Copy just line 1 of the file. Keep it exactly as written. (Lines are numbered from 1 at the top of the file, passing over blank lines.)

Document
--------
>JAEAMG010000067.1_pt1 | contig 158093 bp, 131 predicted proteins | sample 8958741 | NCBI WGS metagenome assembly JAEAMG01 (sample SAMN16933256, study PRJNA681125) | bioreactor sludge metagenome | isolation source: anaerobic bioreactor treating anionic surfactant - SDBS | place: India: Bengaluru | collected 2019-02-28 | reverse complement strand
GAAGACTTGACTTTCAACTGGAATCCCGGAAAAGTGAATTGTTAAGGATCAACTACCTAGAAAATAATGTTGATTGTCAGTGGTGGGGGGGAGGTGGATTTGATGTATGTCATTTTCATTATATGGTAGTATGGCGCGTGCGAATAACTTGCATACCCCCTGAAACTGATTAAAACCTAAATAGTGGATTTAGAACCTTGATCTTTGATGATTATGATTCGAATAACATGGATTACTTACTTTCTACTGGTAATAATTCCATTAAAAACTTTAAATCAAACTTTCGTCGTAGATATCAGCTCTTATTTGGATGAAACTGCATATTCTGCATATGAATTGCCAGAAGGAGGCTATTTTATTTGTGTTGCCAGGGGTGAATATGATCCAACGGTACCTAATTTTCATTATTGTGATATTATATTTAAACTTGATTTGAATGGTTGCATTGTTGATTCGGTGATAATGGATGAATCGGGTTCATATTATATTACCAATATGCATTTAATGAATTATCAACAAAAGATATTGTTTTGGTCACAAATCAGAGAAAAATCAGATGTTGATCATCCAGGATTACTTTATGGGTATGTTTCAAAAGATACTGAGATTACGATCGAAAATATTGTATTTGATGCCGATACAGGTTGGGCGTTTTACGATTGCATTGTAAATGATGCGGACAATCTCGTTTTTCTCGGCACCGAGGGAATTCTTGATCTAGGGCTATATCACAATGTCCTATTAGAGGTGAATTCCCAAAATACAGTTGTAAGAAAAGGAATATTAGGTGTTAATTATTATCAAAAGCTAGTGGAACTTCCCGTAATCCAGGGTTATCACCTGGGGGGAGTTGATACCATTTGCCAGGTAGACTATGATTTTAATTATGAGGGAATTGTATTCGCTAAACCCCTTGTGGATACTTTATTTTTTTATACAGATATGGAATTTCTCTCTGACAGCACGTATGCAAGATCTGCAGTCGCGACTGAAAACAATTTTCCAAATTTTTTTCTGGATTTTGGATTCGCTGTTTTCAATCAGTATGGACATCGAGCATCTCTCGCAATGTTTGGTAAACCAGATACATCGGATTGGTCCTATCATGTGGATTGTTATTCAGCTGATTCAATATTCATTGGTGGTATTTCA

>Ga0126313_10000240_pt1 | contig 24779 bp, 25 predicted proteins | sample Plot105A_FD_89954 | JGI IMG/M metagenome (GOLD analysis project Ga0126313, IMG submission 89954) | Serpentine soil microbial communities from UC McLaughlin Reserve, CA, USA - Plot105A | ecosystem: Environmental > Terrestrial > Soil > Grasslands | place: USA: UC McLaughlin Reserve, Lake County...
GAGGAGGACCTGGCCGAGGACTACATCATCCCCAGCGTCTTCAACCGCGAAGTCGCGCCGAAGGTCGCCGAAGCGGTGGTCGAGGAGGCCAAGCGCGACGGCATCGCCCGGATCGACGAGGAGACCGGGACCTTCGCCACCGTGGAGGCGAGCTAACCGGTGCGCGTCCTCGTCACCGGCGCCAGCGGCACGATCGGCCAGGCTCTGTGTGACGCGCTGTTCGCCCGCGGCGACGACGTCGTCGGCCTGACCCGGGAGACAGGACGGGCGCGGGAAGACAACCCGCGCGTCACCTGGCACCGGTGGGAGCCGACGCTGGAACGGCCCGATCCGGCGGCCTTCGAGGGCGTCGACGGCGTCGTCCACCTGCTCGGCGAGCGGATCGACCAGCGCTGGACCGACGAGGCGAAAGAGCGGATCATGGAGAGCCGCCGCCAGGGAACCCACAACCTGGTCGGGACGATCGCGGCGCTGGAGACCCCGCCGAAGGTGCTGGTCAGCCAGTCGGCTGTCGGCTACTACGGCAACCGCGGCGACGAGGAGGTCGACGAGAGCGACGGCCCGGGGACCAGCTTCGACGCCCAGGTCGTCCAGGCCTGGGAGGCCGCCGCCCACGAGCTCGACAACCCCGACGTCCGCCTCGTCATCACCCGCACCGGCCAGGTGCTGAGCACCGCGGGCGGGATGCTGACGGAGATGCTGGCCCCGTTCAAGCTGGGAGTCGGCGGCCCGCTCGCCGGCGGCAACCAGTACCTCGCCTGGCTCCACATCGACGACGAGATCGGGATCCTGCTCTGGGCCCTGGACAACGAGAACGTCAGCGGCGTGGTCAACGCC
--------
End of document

>JAEAMG010000067.1_pt1 | contig 158093 bp, 131 predicted proteins | sample 8958741 | NCBI WGS metagenome assembly JAEAMG01 (sample SAMN16933256, study PRJNA681125) | bioreactor sludge metagenome | isolation source: anaerobic bioreactor treating anionic surfactant - SDBS | place: India: Bengaluru | collected 2019-02-28 | reverse complement strand